Individual faculty members frequently hire advanced students to work as teaching or research assistants in Economics. Student assistants help faculty members in a variety of ways, including grading homework or conducting help sessions in introductory and intermediate courses, and assisting with research projects. Economics majors with strong academic records and an interest in working as Department Assistants should speak to individual faculty members.
Many students majoring in economics spend one semester or one academic year studying in a program abroad. This experience offers courses complementary to the Bates experience and our catalog in economics. Many students can transfer courses from their study-aborad programs back to Bates and apply some of them to the economics major requirements. For more details, please see Off-Campus Study for economics.
There are many ways Bates students can obtain work experience and explore various career options throughout their four years at Bates. The Center for Purposeful Work maintains up-to-date information on available opportunities.
The Economics Department does not grant academic credit for summer jobs or internships.
Students occasionally inquire about receiving academic credit for unpaid internships. Bates has no program through which such work experience credit can be granted.
Why do some corporations have this requirement? The employer may not be primarily interested in your academic career. Instead, they may simply want highly talented students to work for free. However, they are subject to minimum wage laws, which prohibit them from hiring unpaid interns, even if those interns are willing to work for free. So, in order to hire an intern legally, the intern must receive ‘something of value’ in return. In this exchange, Bates provides the ‘something of value,’ namely academic credit. In short, the employer wants to use Bates’ resources to pay you to work for them.
The economics faculty do not have the time nor the desire to advise independent studies that are outside of our expertise and of questionable academic value. (Work experience is valuable, but it is of a different nature than the academic experience.) Also, we have concerns about large, well-capitalized firms pushing their summer labor costs onto colleges and universities, while exacerbating inequities for students who rely on employment income to pay their expenses. The Bates faculty as a whole stated in 2002 that they do not want to participate in such a system.
If employers are unwilling to pay you, there is nothing more that the Department or the College can do. We understand that this may prove to be a great disappointment. However, the faculty strongly believes that we cannot disingenuously promise and provide syllabi for independent studies we have no intention of offering.
The economics major provides valuable training for growing employment opportunities as well as preparation for graduate study in business, economics, law, and computer science. We encourage you to discuss your interests in pursuing graduate studies with the faculty members in the department. In particular, the American Economic Association curates a rich set of information on graduate studies in economics and related fields.
The curriculum teaches general analytical skills that are in demand in many areas. For example, the importance of quantitative skills (statistics and econometrics) is rising steadily as both private and public organizations seek individuals who are able to work with economic data and forecasts. In addition, business schools look for students who have demonstrated an ability to use mathematical and quantitative skills. Moreover, employers and graduate schools have always sought individuals with flexibility and basic intelligence, who are able to write and speak effectively.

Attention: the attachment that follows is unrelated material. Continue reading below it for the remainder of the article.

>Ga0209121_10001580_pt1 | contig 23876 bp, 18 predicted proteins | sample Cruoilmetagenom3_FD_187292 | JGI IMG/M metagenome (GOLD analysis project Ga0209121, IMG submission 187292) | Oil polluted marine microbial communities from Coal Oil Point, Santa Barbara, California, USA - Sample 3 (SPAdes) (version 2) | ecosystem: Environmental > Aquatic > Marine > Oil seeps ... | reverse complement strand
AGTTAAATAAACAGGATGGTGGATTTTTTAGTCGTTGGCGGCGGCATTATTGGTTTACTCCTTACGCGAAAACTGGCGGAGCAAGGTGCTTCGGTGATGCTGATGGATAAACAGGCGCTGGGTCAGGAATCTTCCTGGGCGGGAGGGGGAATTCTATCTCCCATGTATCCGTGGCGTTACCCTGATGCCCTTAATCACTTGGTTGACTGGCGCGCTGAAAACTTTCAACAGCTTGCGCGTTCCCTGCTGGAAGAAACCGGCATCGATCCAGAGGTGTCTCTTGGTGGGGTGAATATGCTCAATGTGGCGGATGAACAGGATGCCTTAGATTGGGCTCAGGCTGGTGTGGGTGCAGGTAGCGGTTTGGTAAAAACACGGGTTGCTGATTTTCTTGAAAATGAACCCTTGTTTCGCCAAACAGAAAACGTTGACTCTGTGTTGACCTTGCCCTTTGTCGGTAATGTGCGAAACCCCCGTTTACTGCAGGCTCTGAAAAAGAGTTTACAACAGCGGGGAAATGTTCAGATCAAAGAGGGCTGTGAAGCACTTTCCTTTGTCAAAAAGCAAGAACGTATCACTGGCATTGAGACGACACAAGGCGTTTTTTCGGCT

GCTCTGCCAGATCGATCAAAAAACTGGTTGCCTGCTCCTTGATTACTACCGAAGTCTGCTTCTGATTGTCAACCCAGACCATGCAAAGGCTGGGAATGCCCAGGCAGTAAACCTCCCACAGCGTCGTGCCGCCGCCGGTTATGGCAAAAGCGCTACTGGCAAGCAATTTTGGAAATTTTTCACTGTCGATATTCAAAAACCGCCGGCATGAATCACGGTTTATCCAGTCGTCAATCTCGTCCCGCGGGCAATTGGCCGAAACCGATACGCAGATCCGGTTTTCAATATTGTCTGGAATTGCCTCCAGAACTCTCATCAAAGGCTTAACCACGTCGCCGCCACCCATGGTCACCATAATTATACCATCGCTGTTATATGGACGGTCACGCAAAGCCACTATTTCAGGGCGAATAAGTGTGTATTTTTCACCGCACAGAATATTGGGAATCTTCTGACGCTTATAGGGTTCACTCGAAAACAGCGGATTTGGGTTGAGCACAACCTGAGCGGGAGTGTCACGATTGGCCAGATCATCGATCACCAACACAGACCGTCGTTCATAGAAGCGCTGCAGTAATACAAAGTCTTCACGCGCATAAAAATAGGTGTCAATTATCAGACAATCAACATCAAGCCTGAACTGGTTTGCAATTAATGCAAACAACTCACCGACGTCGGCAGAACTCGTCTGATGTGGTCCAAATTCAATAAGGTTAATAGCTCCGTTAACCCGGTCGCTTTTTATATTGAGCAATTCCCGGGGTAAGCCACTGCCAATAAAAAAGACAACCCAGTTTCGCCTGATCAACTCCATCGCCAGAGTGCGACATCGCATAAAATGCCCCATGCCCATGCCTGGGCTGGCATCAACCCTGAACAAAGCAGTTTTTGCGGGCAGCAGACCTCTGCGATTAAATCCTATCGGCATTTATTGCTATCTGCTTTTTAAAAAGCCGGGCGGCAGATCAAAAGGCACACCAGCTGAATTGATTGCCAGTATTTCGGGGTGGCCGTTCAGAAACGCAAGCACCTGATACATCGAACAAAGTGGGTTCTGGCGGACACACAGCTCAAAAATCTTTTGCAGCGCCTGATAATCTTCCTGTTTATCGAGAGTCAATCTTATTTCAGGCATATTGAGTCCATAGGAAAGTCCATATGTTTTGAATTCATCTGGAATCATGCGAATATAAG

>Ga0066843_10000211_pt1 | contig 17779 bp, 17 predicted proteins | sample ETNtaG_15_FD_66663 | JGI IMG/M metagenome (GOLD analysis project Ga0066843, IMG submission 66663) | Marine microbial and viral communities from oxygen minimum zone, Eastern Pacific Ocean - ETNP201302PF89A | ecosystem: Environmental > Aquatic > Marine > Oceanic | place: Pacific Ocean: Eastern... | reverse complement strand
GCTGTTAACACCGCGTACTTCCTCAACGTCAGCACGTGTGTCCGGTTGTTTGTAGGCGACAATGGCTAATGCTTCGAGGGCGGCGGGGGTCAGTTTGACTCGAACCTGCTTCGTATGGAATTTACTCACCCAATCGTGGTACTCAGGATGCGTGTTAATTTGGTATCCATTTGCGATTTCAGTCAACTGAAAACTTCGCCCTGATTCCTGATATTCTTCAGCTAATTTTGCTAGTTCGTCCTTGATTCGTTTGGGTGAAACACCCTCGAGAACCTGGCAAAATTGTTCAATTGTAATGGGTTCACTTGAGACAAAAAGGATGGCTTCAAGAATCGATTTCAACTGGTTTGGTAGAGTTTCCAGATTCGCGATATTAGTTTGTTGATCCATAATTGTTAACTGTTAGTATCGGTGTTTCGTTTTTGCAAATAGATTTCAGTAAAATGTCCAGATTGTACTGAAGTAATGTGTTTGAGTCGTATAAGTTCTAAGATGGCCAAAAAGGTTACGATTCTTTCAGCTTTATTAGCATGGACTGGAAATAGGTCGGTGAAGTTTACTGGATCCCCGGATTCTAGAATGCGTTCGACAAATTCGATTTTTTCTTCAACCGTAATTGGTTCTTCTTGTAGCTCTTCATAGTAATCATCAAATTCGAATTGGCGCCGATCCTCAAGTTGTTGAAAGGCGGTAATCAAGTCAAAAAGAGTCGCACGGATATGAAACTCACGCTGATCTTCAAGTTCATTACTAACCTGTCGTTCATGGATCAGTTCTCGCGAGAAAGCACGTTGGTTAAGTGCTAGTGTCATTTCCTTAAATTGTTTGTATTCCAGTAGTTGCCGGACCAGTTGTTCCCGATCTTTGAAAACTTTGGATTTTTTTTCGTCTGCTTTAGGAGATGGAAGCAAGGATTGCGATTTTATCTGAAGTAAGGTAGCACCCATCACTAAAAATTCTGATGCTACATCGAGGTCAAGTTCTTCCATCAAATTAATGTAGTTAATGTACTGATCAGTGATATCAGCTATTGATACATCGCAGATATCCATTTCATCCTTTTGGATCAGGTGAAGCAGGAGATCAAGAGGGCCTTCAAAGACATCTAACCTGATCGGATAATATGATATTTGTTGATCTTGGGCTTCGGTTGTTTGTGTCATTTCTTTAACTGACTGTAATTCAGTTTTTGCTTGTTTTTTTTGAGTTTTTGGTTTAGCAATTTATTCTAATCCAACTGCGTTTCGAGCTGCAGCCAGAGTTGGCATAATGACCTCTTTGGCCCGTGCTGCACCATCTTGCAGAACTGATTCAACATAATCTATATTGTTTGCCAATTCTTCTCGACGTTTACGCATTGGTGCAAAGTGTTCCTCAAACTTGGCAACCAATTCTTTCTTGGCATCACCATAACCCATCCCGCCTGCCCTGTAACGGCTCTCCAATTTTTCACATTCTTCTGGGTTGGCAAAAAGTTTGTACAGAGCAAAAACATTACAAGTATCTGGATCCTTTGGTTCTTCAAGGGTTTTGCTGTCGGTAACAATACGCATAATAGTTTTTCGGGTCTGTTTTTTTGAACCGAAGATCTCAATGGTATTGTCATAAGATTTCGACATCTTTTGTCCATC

Both the Economics Department and the Center for Purposeful Work can assist you in making plans for the future. The Department can put you in touch with some recent graduates who have gone on to further study.
Students who are considering graduate study in economics are strongly advised to take several courses in mathematics beyond those required for the major, such as Math 106, 206, 219 and 301. Students should also discuss the various programs at different universities with faculty members. Some prestigious universities have weaker programs in economics, while less famous schools may be especially strong in the field. Where you decide to go should depend on the particular department and individual faculty members in your planned field of specialization. In applying to graduate programs you should be clear and definite about your interest in the specific program.
To assist you in your applications for graduate study and employment, the Economics faculty are happy to write letters of recommendation. You should consult faculty members who will be able to write strong letters for you. It is important that you discuss your future plans with them and get an idea about how strong a letter they can write on your behalf.
The Center for Purposeful Work can help you with both graduate study and job searches. They have information about test dates for the GRE, LSAT and GMAT. If you plan to go on to graduate study immediately after Bates, you should take these exams by the fall of your senior year. The Center for Purposeful Work’s file of Bates alumni advisors is a valuable resource to help you explore various postgraduate opportunities.
In addition to providing counseling services, the Center for Purposeful Work brings to campus some representatives, both of business schools and of firms seeking to hire new graduates. Take advantage of the opportunity to talk with these visitors to campus.